First, the very name of the company comes from a quote by George Bernard Shaw from his 1921 play, Back to Methuselah. “You see things; and you say, ‘Why?’ But I dream things that never were; and I say, ‘Why not?’” Second, Dear Liar is a play culled from the 40-year correspondence between GBS and the great actress Mrs. Patrick Campbell. Third, the umbrella name for the event is Beyond Bollywood because Dear Liar is performed by revered Bollywood actor Naseeruddin Shah and his wife Ratna Pathak Shah. Fourth, co-producer/artistic director Ravi Jain is of South Asian descent. In other words, the GBS/Bollywood connection has provenance.
The late American actor/writer Jerome Kilty wrote the two-hander Dear Liar in 1960. While most of the play has the characters speaking text from their letters, they do, from time to time, add in narration to set the scene. The play is filled with GBS’s witticisms, but Mrs. Pat holds her own. The uncredited set comprises two windows behind which are hidden the necessary props. In front are a table and various chairs. The late director Satyadev Dubey gives the two just enough stage business to stop the play from becoming a wall of words. The uncredited costumes are two-fold. The two are garbed in formal wear in the first act, which ends with a 49-year old Mrs. Pat’s triumph as the original Eliza Doolittle in Pygmalion in 1914. They are dressed more casually in the second act, which includes GBS’s famous belted country jacket.
Shah is apparently as active with his Motley Theatre Group as he is with Bollywood movie-making. Obviously, the couple has performed the play in India, but opening night found the pacing slow, particularly in Pathak’s case. This did not stop the production from being an absolute charmer. In an age when letter writing was an art. GBS and Mrs. Pat were grand masters of the words. Shaw was deeply in love with the actress (“Stella”), and she was certainly smitten with him (“Joey”), despite the fact that Shaw, and later Campbell, were married to other people. Because their letters convey intense intimacy as well as brilliant repartee, the actors have a lot to chew on.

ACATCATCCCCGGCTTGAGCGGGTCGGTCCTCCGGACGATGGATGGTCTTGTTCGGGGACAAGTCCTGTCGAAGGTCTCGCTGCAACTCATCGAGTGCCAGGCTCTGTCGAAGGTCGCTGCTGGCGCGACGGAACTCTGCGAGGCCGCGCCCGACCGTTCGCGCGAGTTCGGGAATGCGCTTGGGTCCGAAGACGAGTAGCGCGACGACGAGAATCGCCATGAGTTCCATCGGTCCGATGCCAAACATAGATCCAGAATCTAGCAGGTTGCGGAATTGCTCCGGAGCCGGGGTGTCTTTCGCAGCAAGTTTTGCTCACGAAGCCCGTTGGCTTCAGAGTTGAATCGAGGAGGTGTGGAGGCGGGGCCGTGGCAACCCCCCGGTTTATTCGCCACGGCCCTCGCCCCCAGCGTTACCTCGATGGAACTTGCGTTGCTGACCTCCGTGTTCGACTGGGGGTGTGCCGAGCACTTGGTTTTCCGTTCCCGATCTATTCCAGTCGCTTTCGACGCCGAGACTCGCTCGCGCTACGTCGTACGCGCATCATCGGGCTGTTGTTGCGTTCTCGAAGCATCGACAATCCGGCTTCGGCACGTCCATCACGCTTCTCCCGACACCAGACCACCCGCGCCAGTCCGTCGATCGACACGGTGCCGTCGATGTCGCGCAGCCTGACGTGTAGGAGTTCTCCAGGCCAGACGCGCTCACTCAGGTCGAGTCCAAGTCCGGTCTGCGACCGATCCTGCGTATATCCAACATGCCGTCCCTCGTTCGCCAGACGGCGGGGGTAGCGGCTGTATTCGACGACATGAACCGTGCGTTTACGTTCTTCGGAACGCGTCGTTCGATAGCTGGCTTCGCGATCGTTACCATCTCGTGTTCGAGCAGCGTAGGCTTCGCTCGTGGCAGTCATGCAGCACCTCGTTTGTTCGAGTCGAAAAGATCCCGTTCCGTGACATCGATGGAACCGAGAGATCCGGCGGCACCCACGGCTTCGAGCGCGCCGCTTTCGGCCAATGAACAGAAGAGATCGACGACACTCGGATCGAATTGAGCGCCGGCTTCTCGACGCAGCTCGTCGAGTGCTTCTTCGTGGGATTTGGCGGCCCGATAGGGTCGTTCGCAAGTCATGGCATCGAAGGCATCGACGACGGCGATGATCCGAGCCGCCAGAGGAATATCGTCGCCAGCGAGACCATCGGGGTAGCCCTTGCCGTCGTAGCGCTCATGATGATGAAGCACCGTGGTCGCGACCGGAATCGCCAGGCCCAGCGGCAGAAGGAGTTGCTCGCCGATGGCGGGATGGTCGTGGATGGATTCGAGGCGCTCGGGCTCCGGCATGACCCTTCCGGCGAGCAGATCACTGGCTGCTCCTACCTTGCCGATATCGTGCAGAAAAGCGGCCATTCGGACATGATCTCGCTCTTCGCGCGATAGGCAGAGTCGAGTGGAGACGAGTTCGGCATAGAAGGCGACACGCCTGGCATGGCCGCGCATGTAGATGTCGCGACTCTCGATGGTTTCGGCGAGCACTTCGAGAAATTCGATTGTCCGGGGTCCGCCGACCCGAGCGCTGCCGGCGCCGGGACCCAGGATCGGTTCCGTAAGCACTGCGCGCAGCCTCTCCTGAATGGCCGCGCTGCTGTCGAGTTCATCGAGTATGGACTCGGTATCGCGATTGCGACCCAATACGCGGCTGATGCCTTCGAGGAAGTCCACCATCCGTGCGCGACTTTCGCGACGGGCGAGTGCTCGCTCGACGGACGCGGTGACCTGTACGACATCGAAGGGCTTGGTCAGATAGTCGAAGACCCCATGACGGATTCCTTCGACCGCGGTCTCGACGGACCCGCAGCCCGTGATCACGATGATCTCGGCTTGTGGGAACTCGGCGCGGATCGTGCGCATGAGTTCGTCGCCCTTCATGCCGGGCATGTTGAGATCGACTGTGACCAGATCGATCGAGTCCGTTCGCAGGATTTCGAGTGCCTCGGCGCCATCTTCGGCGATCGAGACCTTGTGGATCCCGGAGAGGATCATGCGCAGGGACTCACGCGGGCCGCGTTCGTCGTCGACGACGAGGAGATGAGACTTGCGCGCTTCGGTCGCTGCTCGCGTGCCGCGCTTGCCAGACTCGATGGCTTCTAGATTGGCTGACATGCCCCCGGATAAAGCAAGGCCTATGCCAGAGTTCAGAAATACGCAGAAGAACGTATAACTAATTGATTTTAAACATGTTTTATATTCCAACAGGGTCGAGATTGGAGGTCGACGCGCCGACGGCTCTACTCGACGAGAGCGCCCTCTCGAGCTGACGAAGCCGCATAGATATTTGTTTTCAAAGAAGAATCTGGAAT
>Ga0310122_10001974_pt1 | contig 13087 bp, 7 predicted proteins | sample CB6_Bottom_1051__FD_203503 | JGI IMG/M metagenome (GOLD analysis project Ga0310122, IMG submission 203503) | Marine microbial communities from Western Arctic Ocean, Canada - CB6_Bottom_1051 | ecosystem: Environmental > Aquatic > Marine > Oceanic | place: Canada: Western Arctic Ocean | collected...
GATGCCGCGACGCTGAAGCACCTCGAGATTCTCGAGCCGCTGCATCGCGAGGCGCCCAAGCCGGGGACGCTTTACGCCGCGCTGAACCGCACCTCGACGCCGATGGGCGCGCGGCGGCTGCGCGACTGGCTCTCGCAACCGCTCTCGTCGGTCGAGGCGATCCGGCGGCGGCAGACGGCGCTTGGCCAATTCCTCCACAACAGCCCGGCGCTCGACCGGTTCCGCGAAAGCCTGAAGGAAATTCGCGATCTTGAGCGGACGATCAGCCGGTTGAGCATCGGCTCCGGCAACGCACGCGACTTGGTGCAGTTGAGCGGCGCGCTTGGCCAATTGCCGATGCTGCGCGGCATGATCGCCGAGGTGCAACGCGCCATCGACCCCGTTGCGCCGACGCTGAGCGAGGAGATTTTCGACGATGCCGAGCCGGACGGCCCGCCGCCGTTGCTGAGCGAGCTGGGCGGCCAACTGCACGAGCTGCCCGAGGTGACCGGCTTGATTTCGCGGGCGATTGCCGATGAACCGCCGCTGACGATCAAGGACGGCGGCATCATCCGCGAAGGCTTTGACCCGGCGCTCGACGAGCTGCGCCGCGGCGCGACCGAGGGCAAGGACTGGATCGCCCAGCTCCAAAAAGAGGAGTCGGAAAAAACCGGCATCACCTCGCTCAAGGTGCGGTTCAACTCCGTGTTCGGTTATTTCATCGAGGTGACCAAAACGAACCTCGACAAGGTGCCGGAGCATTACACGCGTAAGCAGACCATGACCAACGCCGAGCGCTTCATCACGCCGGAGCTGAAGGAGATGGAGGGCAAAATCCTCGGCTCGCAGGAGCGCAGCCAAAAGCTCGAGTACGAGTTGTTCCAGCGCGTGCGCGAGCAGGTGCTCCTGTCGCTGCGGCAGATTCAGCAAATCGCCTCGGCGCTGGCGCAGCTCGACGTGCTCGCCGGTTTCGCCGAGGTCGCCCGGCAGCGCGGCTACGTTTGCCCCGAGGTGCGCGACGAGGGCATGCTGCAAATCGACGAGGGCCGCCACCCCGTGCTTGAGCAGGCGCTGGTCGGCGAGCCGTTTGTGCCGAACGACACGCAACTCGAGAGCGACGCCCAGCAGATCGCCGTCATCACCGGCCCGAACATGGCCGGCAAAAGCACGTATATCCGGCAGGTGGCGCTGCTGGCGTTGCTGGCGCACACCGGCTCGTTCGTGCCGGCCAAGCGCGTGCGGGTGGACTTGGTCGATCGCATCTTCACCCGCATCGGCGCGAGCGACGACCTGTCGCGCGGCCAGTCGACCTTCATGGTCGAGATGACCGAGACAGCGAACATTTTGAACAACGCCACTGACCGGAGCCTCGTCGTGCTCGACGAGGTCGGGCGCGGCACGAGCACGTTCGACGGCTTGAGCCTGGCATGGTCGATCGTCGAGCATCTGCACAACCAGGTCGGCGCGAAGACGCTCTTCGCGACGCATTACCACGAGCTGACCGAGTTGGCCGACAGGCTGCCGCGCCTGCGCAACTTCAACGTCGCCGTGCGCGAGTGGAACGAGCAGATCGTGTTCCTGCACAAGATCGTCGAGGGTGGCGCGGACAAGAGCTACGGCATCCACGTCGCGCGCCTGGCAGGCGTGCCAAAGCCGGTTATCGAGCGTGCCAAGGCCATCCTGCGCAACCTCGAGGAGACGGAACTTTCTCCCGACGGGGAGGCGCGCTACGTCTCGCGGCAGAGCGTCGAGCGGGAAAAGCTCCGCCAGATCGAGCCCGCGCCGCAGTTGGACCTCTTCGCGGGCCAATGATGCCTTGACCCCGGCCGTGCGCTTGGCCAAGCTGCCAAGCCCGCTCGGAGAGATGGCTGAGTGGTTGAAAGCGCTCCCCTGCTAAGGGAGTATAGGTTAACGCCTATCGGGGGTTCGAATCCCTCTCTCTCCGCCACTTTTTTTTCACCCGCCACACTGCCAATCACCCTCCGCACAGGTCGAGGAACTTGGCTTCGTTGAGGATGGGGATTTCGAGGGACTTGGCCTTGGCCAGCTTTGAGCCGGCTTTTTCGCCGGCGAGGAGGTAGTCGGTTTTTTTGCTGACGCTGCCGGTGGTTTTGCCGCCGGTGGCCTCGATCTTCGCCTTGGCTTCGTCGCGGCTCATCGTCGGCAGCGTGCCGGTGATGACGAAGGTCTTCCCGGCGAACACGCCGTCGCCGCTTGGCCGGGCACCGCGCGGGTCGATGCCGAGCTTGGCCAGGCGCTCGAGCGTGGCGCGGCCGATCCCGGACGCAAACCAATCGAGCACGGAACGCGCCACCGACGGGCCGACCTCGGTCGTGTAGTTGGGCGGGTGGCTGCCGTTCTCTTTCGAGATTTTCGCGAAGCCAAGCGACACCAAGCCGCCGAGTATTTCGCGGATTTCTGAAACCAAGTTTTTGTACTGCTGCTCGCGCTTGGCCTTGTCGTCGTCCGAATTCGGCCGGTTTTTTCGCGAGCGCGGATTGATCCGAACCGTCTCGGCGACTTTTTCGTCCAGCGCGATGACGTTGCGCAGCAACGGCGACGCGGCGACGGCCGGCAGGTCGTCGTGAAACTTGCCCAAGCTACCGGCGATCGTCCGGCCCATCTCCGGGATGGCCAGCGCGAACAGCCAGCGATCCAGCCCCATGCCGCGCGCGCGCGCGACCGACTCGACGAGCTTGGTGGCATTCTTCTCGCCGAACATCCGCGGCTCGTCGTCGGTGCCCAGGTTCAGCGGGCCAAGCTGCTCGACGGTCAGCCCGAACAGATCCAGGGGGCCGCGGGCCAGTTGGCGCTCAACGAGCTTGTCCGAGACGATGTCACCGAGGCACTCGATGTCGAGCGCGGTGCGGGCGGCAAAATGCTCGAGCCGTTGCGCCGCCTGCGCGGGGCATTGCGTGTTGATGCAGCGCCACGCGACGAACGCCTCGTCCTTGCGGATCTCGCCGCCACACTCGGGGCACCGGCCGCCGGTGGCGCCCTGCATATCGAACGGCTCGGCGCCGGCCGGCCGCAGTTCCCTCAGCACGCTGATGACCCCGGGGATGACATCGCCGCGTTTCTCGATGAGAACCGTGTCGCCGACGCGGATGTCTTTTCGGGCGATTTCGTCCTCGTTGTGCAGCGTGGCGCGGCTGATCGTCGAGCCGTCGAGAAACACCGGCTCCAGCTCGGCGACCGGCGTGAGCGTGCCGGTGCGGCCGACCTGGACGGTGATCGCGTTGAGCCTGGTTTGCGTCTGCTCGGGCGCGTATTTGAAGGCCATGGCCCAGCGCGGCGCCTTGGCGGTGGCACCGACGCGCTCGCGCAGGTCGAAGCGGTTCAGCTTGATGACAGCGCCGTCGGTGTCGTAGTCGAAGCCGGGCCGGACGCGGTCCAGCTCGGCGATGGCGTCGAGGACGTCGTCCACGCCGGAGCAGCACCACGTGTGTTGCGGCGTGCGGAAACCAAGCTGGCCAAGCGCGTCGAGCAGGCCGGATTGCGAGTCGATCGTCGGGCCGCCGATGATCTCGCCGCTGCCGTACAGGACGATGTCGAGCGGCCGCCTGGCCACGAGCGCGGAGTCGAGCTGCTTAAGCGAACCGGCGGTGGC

Shah’s performance is simply remarkable. He manages to weave GBS’s one-line zingers neatly into the conversation. Rather than being trapped on a one note, wit-and-wisdom characterization, he shapes his delivery to capture the emotional level. It would have been so easy to make Shaw a superficial player of words, but a deeper character does emerge in Shah’s skilful hands. In fact, he is downright lovable. For her part, Pathak runs the gamut from coy, to siren, to victim, to survivor wearing her heart on her sleeve. Her Mrs. Pat is capable of great grief – when she writes, for example, of her son Beo’s death in the first world war. Pathak’s attempts to find Eliza’s cockney accent seem a bit forced, but they are amusing. Both actors manage the aging very well. Shah’s sparkling, crisp performance may drive the production, but Pathak deftly rides his tail wind.
Dear Liar christens the theatre at the new Daniels Spectrum, aka the Regent Park Arts & Culture Centre. The Diamond & Schmitt designed building looks more like an office block than an arts complex. While I understand the concept of Spectrum, it doesn’t say theatre, so first timers are going to have trouble finding it. The halls are very institutional. The theatre looks like it has great possibilities, although the banked seating (which is quite comfortable and roomy) seems quite far from the stage. (Rows of individual chairs filled in the space.) The actual stage seems small, although the acoustics are excellent. In fact, Shah and Pathak can teach some Canadian actors about excellent diction. Over all, I think the jury is out on the Spectrum until it gets a few more productions under its belt.
Jerome Kilty’s Dear Liar, (starring Naseeruddin Shah and Ratna Pathak Shah, directed by Satyadev Dubey), Why Not Theatre, Sept. 28 to 31, 2012.
(Shah, Pathak and daughter Heeba Shah perform Ismat Chughtai’s Ismat Apa Ke Naam, in Urdu with English surtitles, Oct. 5 to 7, 2012.)